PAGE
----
I thought 140 seemed scarier driving north than it did driving south - which is ironic, as the drop is on the south/west side.  The drive didn't seem quite as long, either.  But Denise and I had taken I5 through Medford because she wanted to see the temple.  I just  had Roland go by way of Highway 138 to Highway 97 where you can choose to go north up through Bend and over through Boise, or you can drive down south to Lake View and Winnemucca.  

                The Nevada route is only about 30 minutes faster than going through Idaho - provided there isn't any construction or other barriers that might interfere with the normal route, but going south requires a lot more traction and winding - which I somehow didn't believe our car could handle.  But it did.  There were many who'd been praying for our safety and we made good timing, I think.

                Jeanie passed away on the 6th and our plan was to leave on the 7th.  It was Jenna's final week of school and she'd been planning on dressing up for each day.  She'd been looking forward to her final week of school this year and to watch her 8th grade friends graduate.  She cried when Roland told her that she would not return to school.  


                I was appalled at Jenna's behavior - obviously thinking more about the inconvenience of her own plans than for thinking about her brother and the grief that he may be suffering.  Death is rarely convenient for any of us.  I did talk Roland into allowing her to go to school one last time.  We still needed to go to Roseburg to get a rental car and bring it back to the house in order to pack it up.  There is ALWAYS a delay when Roland plans things.  Wednesday was an early day, and we could check her out even earlier if we needed to.  There was no sense for ALL of us to go to Roseburg, and I didn't want to watch Jenna idling any time that she could have spent at school.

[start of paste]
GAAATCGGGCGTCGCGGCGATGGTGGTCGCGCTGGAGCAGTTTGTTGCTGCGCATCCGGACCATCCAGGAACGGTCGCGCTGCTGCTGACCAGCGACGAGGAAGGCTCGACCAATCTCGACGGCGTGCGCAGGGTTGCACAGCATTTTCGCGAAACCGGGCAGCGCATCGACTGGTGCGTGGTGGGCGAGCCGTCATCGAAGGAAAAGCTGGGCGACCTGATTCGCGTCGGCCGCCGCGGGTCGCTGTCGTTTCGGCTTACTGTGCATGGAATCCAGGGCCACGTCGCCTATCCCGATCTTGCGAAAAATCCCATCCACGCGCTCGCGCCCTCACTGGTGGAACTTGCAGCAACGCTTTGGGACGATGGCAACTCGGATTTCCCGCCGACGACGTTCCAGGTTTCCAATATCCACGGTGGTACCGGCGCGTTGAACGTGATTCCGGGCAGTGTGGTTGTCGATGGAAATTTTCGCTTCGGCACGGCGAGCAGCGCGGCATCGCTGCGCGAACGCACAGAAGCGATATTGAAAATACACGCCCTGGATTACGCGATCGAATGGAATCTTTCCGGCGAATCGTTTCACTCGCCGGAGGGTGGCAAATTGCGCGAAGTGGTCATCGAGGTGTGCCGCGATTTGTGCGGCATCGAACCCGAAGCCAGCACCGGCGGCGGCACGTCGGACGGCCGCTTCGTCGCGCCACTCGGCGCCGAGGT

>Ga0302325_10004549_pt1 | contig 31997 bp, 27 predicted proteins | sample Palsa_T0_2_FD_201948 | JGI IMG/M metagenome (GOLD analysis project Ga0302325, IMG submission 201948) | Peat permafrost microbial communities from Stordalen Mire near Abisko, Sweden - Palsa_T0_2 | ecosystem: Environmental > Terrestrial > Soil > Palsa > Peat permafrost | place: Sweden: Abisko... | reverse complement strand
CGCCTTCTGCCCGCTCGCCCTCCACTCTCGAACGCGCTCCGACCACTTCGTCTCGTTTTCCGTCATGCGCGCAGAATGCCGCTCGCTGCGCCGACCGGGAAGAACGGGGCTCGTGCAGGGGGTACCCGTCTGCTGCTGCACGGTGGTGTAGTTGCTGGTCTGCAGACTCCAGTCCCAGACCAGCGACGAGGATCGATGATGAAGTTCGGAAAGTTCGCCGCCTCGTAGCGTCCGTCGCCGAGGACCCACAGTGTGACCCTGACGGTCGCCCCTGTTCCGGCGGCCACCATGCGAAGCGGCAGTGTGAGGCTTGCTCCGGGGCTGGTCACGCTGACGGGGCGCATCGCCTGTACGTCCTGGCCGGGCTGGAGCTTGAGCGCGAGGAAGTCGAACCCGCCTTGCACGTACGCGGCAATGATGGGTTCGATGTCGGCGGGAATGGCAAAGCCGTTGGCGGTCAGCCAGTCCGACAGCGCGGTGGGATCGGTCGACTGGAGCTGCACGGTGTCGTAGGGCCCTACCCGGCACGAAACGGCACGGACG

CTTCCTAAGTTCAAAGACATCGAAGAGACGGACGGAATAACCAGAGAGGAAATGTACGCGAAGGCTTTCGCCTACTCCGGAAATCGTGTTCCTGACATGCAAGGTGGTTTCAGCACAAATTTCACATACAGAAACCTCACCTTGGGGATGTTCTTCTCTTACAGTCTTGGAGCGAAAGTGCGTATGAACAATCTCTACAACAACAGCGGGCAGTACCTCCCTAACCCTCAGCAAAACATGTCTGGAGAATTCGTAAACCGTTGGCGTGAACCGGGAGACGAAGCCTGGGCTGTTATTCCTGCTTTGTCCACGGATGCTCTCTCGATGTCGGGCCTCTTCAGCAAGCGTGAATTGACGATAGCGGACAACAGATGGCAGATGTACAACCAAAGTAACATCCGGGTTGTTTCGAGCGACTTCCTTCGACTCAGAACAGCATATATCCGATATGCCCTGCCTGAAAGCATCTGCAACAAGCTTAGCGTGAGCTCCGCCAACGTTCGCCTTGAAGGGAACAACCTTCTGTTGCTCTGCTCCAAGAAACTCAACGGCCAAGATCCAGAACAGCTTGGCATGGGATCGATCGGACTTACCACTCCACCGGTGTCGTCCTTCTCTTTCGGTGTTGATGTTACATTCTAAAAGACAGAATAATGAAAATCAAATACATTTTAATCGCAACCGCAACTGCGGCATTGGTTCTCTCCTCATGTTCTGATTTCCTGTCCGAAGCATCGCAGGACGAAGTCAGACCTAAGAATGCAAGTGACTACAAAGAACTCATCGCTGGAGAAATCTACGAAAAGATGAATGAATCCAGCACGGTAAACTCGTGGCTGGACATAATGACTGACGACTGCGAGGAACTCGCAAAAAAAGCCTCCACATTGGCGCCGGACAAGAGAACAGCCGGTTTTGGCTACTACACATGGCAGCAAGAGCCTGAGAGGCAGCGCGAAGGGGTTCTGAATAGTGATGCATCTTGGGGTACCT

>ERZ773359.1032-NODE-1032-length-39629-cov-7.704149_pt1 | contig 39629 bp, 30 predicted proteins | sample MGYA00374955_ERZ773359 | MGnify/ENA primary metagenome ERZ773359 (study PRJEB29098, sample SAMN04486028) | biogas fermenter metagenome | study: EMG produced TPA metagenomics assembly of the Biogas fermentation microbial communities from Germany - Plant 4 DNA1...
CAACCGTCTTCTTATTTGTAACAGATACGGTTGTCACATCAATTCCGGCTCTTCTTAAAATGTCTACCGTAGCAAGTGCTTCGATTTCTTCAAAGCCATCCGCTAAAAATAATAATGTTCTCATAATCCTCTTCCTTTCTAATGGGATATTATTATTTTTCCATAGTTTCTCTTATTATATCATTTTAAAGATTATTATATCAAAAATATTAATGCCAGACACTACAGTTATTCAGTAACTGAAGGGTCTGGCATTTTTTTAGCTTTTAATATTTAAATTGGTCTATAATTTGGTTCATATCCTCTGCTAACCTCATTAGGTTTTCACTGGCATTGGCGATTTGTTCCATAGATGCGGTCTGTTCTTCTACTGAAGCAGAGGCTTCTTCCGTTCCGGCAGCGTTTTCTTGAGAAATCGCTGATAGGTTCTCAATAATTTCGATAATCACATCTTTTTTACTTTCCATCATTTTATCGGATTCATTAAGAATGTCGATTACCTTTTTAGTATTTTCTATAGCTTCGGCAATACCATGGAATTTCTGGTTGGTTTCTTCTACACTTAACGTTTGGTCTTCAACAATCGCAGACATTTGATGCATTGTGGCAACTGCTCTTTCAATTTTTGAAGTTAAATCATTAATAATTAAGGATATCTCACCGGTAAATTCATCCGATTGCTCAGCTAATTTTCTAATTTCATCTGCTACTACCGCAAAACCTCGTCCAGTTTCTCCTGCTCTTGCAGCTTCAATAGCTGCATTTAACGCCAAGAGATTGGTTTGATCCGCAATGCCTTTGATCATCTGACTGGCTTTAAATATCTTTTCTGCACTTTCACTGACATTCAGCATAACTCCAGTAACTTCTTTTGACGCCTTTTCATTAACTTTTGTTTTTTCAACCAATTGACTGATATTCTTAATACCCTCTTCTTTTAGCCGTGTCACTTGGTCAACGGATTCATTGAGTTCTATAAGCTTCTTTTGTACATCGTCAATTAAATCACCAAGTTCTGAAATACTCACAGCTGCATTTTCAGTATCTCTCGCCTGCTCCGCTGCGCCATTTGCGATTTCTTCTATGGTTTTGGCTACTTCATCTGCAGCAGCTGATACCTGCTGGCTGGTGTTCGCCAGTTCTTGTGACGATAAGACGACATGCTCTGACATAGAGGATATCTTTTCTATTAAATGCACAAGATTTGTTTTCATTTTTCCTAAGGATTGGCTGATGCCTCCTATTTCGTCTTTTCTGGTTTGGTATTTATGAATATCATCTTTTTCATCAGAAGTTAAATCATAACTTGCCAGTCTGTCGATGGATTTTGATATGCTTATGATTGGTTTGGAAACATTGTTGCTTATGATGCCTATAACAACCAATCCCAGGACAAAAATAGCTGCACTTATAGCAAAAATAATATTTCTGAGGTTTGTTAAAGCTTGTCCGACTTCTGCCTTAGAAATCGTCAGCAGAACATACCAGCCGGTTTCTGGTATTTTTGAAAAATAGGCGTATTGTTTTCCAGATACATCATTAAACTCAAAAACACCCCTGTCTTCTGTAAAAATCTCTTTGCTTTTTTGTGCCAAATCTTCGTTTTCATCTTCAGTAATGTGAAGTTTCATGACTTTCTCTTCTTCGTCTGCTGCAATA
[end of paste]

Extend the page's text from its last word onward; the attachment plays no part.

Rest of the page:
We had made arrangements to pick the car up between 8:00 and 8:30.  We were contacted by the rental company just before we left the house.  We were told the car would not be available until later and that they would contact us.  We had planned to go to Roseburg on some other errands - the delay of the rental would make things easier - I thought.  Roland could do all the driving and we wouldn't have to worry about the second car. 

                The rental company never called back, and so we decided to just go there.  There had been five people waiting for rental cars.  All the cars that were supposed to be available were still out - all the cars that were on the lot that looked like they might be available had expired tags.  We had tried other options, but are actually limited in Roseburg and didn't want to gamble on driving another 90 miles to a larger city if we might encounter the same problem with another rental car company. We still didn't have a car when Jenna returned home from school and so said a major prayer and ended up taking our own.